Pastor Ronjour Locke Carries a Readiness for Gospel Transformation to One of Baltimore’s Urban Communities

Ronjour Locke (SWBTS photo by Matt Miller)
Ronjour Locke (SWBTS photo by Matt Miller)

Ronjour Locke would meet his girlfriend Annie at McDonald’s for a breakfast date every Monday morning during college. He would grab a napkin as they talked to scribble down their brainstorm sessions filled with dreams and what-ifs for the future.

“We discussed if we were ever going to do ministry somewhere, where would it be?” Locke says of the morning conversations when they talked about where they might live and minister after they married and completed their studies at Washington Bible College near Washington, D.C.

Having gone on their first date and gotten engaged in Baltimore, they thought it would be a “pretty cool” place to settle.

“We knew the need was there,” Locke says, “and the diversity was something we were passionate about — being someplace where people from different walks of life and different backgrounds could worship the Lord together.”

In January 2012, the Lockes, their dreams and their four children made their way to one of Baltimore’s southernmost neighborhoods, Brooklyn, where Ronjour, a graduate of Southwestern Baptist Theological Seminary, became pastor of First Baptist Church, the only Southern Baptist church in the area.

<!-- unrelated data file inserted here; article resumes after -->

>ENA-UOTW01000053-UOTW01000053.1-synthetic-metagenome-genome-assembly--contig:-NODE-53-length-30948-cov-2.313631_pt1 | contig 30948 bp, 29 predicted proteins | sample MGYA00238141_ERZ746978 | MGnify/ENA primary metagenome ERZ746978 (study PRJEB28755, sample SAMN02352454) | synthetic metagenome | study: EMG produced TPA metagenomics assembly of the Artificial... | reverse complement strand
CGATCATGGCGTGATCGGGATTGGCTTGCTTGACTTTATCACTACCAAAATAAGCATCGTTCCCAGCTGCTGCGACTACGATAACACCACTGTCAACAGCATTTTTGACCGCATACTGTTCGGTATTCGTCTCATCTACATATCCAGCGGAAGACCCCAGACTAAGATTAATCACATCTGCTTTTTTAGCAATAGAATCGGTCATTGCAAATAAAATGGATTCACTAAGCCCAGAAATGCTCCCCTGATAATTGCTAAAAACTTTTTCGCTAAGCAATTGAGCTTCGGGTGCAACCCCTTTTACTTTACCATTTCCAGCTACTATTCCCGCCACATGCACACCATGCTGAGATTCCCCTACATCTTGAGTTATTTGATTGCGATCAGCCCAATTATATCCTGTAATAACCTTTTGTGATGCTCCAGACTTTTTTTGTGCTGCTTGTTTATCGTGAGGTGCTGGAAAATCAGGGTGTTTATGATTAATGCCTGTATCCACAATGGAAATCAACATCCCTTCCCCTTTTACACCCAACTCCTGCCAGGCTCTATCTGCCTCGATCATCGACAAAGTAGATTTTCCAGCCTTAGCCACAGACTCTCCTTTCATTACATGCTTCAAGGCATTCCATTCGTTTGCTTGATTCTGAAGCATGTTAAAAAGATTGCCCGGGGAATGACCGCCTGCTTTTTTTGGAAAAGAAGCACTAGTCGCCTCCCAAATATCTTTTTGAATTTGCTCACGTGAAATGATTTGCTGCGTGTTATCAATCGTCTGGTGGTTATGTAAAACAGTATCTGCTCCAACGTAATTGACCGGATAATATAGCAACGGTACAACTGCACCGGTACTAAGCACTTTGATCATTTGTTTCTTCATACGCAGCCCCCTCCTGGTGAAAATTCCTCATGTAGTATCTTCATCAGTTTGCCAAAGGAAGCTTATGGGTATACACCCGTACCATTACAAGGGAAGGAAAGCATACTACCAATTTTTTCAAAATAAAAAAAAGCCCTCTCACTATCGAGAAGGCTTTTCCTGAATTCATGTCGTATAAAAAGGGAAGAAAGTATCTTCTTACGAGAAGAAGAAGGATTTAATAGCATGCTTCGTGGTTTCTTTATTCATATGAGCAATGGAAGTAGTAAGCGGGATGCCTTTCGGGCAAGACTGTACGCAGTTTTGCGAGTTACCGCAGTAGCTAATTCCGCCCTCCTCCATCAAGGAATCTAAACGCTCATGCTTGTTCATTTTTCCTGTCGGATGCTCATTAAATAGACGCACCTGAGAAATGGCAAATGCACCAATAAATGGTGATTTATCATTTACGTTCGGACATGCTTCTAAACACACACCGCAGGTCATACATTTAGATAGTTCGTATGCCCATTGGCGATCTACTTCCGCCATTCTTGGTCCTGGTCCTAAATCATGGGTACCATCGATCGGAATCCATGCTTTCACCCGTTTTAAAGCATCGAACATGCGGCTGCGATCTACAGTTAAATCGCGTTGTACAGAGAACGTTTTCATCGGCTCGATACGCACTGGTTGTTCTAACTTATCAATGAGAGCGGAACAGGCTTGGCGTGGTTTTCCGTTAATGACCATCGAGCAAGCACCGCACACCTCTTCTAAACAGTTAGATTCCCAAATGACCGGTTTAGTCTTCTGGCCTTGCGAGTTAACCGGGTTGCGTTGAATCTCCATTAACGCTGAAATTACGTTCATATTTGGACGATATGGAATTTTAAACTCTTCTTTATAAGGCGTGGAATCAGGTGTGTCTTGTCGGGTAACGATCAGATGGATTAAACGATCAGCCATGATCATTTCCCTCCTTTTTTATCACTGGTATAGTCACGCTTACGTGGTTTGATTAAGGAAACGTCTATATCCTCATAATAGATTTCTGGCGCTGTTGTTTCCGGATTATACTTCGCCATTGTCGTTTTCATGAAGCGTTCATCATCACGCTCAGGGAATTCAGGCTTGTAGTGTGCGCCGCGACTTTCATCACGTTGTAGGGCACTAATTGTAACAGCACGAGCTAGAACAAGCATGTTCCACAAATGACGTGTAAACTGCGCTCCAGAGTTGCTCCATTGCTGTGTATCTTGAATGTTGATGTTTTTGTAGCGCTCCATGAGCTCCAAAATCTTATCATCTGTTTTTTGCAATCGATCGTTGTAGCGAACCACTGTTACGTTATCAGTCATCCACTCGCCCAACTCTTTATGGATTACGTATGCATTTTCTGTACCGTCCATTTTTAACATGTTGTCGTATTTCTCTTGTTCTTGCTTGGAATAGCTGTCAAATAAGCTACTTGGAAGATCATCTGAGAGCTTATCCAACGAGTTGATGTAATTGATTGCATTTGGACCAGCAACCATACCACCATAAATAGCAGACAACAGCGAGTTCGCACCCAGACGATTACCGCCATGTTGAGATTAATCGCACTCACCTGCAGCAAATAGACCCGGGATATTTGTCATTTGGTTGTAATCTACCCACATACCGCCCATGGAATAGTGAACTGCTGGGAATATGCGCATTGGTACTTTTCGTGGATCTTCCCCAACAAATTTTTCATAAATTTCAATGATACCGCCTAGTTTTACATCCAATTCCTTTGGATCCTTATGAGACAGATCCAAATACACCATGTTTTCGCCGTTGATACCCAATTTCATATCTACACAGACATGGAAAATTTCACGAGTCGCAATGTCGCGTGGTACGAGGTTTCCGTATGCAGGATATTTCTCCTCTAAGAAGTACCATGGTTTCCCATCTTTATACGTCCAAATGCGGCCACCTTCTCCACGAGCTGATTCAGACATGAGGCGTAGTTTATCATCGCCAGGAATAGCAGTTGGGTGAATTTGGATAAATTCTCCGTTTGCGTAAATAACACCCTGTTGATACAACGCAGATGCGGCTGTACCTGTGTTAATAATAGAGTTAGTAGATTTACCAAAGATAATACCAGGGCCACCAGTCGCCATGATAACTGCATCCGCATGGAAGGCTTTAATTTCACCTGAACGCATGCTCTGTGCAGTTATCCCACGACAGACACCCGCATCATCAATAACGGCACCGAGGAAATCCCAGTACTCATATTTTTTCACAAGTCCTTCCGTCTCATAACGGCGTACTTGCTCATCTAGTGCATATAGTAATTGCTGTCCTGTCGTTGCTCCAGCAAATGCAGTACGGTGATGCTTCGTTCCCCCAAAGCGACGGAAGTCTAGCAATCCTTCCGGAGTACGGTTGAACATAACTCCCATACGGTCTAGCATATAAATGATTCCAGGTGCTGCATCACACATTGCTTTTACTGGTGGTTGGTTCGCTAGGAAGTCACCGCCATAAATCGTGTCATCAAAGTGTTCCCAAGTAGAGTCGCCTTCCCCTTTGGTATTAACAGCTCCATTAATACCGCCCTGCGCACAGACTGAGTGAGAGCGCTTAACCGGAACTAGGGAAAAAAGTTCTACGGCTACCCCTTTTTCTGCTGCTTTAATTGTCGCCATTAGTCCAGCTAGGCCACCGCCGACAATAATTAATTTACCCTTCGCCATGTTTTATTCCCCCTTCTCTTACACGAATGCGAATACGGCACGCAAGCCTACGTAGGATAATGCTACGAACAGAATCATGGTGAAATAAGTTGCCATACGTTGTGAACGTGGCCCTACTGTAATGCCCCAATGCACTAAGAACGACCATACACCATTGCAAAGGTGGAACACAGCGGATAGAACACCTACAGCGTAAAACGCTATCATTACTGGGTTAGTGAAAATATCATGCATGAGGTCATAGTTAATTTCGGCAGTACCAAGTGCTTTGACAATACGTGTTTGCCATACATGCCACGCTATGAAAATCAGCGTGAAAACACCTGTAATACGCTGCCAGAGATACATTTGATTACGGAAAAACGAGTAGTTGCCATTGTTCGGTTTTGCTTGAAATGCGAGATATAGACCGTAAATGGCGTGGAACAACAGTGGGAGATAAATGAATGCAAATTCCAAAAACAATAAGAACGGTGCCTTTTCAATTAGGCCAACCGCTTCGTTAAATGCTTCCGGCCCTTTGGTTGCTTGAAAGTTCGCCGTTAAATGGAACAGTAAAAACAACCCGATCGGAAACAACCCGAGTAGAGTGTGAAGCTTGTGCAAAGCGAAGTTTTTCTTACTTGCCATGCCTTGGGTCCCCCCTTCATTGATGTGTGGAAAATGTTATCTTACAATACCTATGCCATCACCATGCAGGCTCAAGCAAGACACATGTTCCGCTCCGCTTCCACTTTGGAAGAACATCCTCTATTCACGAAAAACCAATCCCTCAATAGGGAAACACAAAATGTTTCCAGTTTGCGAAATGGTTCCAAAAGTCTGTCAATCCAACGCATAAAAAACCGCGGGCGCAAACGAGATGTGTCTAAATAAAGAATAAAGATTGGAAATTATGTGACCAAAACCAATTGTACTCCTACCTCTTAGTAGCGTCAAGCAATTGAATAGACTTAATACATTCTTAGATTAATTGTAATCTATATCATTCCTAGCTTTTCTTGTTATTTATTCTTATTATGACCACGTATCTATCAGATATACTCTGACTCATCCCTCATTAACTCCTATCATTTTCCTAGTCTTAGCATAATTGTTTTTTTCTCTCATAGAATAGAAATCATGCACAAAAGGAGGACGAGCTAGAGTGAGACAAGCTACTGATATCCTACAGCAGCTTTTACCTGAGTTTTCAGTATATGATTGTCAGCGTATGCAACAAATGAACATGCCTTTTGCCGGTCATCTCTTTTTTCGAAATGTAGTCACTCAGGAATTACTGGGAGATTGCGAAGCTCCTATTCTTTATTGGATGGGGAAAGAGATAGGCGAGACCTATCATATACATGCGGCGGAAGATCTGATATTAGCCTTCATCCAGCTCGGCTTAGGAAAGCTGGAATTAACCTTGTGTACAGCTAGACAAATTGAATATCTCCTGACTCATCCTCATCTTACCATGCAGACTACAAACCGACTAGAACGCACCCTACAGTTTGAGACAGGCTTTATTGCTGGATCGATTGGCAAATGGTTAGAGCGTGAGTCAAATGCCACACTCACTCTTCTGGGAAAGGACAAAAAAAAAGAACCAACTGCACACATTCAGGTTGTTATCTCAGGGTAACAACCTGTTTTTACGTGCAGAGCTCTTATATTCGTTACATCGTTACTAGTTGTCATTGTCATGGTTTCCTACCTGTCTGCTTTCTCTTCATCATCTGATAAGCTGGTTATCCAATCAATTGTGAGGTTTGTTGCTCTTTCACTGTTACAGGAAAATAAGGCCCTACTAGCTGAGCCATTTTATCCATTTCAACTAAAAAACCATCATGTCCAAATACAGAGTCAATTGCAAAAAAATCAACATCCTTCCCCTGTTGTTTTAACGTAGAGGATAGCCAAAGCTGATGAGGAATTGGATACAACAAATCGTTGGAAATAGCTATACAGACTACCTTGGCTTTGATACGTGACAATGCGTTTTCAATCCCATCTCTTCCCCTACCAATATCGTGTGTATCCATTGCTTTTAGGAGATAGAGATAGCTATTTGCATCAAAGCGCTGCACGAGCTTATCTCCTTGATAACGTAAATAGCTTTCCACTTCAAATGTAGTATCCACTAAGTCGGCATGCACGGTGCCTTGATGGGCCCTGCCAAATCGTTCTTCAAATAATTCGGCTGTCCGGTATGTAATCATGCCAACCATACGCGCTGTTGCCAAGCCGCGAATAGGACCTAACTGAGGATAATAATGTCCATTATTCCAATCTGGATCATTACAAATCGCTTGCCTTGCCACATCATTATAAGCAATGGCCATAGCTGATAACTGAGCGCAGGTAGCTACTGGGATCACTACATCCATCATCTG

Baltimore encompasses more than 200 individual neighborhoods. Whether it is the trendy, up-and-coming Federal Hill filled with young urban professionals or the iconic Inner Harbor with its waterfront shops and restaurants, each neighborhood reflects a distinct history, culture and personality.

Brooklyn is an ethnically diverse, mostly low-income and lower-middle-class neighborhood. “I initially thought that this was an older neighborhood based on how many folks in our church lived in the area,” Ronjour says, “but I was wrong. It’s actually a lot more generationally diverse than I thought.”

Over the past few decades, government-constructed Section 8 housing left a densely populated neighborhood. “They put houses everywhere, squeezing them in all kinds of places,” Locke says, “… and of course, within them are people.”

FBC Brooklyn encompasses “people who are making good money and we have people who are struggling,” Locke says. “We’ve got some folks who have lost their jobs over the last couple of years, who cannot find a job for the life of them. We’ve got some folks that are homeless and we’re trying to help them.”

As with many urban communities, Brooklyn also suffers from crime, drugs and broken homes.

“You’ll have homes where the mom is there and you have, say, five or six kids, and each kid has a different dad. That’s not uncommon around here,” Locke says.

While the streets immediately surrounding the church are quiet, Locke says, “you go down [a couple streets] and you’re going to see a lot more drugs, a lot more violence, a lot more stuff going on.”

“It’s really sad,” Annie Locke says. “It’s a lot of theft, but it’s usually a family member to a family member because of their addictions.”

“It’s sort of the personality of Brooklyn that we are the forgottens,” Ronjour says. “We’re not the cool Federal Hill. We’re not the Inner Harbor.”

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SOURCE: Baptist Press
Keith Collier

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